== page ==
HOGAN LOTTERY PICK FINALLY OK’d: The Maryland Senate on Monday approved Gov. Larry Hogan’s nominee to head the state’s lottery system. Hogan named Gordon Medenica, the New York lottery chief from 2007 to 2012, in May 2015, but his controversial nomination has been held up in the Senate Executive Nominations Committee since last year after questions were raised about conflicts of interests and on minority participation in awarding contracts. The Maryland Legislative Black Caucus opposed his nomination, Ovetta Wiggins writes in the Post.

FACEBOOK FREE SPEECH: Gov. Larry Hogan, who first used social media to propel himself to the State House, now finds himself in another first for the state as a debate simmers over whether he violated the free speech rights of some commenters on his official Facebook page Bryan Sears reports in the Daily Record. Cases involving free speech issues on government social media accounts — especially Facebook — are just now becoming more common despite the medium being in use for more than a decade.

Mayor Pugh with legislators from the city delegation. Facebook

PUGH SEEKS STATE AID FOR SCHOOLS: Baltimore Mayor Catherine Pugh went to Annapolis again Monday to ask the state to help city schools close a $130 million budget gap. The Sun’s Luke Broadwater, Tim Prudente and Michael Dresser write that back in Baltimore, principals, preachers and other advocates for the schools expressed disappointment that she didn’t have more of a plan.

HBCUs ASK TRUMP’s SUPPORT: Leaders of the nation’s historically black colleges and universities want President Donald Trump to increase federal investment in their schools and take a more hands on approach to their interaction with the federal government. Officials with dozens of universities — including Morgan State University in Baltimore and Bowie State University — met with Trump at the White House on Monday as well as with Vice President Mike Pence to discuss the administration’s approach to the schools, John Fritze reports in the Sun.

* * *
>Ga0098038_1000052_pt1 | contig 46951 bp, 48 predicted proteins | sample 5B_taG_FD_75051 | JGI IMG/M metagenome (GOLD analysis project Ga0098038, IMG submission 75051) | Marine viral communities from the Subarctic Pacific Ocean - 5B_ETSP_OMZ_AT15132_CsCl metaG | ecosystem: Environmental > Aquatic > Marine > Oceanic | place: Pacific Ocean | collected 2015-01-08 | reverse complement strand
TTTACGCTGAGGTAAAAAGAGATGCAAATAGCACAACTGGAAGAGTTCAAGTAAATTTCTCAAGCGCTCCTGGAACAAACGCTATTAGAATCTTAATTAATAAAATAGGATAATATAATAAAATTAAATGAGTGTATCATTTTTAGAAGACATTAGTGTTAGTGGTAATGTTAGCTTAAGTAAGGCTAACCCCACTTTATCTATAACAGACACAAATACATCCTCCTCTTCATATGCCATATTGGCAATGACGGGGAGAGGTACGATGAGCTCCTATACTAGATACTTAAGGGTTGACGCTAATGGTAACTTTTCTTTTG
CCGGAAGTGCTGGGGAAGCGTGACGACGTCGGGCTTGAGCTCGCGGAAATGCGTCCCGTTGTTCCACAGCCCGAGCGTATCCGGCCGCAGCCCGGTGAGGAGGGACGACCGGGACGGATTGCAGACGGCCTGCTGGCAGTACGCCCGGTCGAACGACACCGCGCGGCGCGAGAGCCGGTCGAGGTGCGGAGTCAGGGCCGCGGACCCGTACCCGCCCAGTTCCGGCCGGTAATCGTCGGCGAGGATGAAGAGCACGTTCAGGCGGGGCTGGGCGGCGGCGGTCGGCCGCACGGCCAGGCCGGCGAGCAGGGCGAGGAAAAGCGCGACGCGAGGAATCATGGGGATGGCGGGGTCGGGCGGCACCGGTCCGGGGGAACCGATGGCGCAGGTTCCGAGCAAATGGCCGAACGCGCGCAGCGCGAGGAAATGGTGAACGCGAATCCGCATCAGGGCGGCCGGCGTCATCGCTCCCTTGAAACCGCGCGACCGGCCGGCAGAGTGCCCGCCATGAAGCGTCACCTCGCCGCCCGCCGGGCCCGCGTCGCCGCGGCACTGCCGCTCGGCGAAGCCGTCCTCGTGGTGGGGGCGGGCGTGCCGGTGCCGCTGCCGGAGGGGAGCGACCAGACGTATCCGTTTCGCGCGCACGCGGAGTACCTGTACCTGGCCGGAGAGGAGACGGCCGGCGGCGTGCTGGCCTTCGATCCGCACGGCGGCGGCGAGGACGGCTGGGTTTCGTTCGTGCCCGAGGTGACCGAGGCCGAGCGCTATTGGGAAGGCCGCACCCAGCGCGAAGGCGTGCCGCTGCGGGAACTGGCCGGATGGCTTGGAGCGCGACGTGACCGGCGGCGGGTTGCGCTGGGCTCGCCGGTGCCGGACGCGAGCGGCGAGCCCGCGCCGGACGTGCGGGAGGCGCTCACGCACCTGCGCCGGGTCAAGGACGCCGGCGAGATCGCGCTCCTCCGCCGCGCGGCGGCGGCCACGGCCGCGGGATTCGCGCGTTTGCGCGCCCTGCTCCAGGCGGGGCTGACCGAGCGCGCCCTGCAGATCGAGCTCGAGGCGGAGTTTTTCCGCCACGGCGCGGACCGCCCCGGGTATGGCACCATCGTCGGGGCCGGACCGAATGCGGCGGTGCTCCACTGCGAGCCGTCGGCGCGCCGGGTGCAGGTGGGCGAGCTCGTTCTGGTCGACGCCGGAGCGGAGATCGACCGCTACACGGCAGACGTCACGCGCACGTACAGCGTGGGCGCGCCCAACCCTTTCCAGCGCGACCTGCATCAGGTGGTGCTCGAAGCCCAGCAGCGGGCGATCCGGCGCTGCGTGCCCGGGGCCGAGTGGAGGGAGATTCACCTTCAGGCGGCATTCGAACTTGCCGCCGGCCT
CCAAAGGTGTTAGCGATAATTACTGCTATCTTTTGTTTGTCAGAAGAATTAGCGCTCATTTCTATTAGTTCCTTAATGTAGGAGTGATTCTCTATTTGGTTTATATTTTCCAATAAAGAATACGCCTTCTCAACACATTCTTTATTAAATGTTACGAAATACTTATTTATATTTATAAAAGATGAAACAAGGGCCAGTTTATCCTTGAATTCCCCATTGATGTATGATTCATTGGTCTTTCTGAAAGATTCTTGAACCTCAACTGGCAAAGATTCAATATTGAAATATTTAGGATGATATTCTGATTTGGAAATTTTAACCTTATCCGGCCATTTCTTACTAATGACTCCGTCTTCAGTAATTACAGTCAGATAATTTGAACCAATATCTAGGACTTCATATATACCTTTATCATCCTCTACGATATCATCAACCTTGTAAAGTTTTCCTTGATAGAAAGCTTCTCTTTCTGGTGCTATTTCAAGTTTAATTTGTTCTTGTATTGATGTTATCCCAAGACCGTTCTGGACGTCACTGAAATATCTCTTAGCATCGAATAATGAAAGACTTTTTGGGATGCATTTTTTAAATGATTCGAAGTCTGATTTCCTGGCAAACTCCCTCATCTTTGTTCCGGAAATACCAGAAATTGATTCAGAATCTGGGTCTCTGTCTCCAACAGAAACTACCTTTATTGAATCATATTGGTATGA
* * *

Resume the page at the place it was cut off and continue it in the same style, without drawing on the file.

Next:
BOMB THREATS AT JEWISH CENTERS: Jewish Community Center in Owings Mills and a Jewish day school in Annapolis received bomb threats Monday amid a rash of incidents reported at JCCs and Jewish day schools across the country, reports Carrie Wells in the Sun.

SALVADORAN GETS REPRIEVE: A Salvadoran woman at the center of a high-profile civil rights lawsuit alleging Frederick County sheriff’s deputies unlawfully profiled, detained and arrested her on a federal immigration warrant in 2008 was granted a reprieve Monday to remain in the country at least through this summer, Kevin Rector of the Sun reports.

AT TRUMP SPEECH: When President Donald Trump addresses a joint session of Congress on Tuesday he will be speaking to a number of guests invited by Democrats intended to symbolize opposition to his immigration and health care policies. Maryland’s congressional delegation have invited quite a few people, writes John Fritze in the Sun.

About The Author

Cynthia Prairie

Contributing Editor Cynthia Prairie has been a newspaper editor since 1979, when she began working at The Raleigh Times. Since then, she has worked for The Baltimore News American, The Chicago Sun-Times, The Prince George’s Journal and Baltimore County newspapers in the Patuxent Publishing chain, including overseeing The Jeffersonian when it was a two-day a week business publication. Cynthia has won numerous state awards, including the Maryland State Bar Association’s Gavel Award. Besides compiling and editing the daily State Roundup, she runs her own online newspaper, The Chester Telegraph. If you have additional questions or comments contact Cynthia at:

1 Comment

  1. Guest

    If the Trust Act is approved by Governor Hogan, I will be moving my family to another state. The liberal policies are going to ruin Maryland. For instance, the FBI will choose to move to Virginia rather than Maryland, which will cost Maryland workers over one billion dollars. Stop worrying so much about illegal criminal immigrants and start worrying about the residents of Maryland.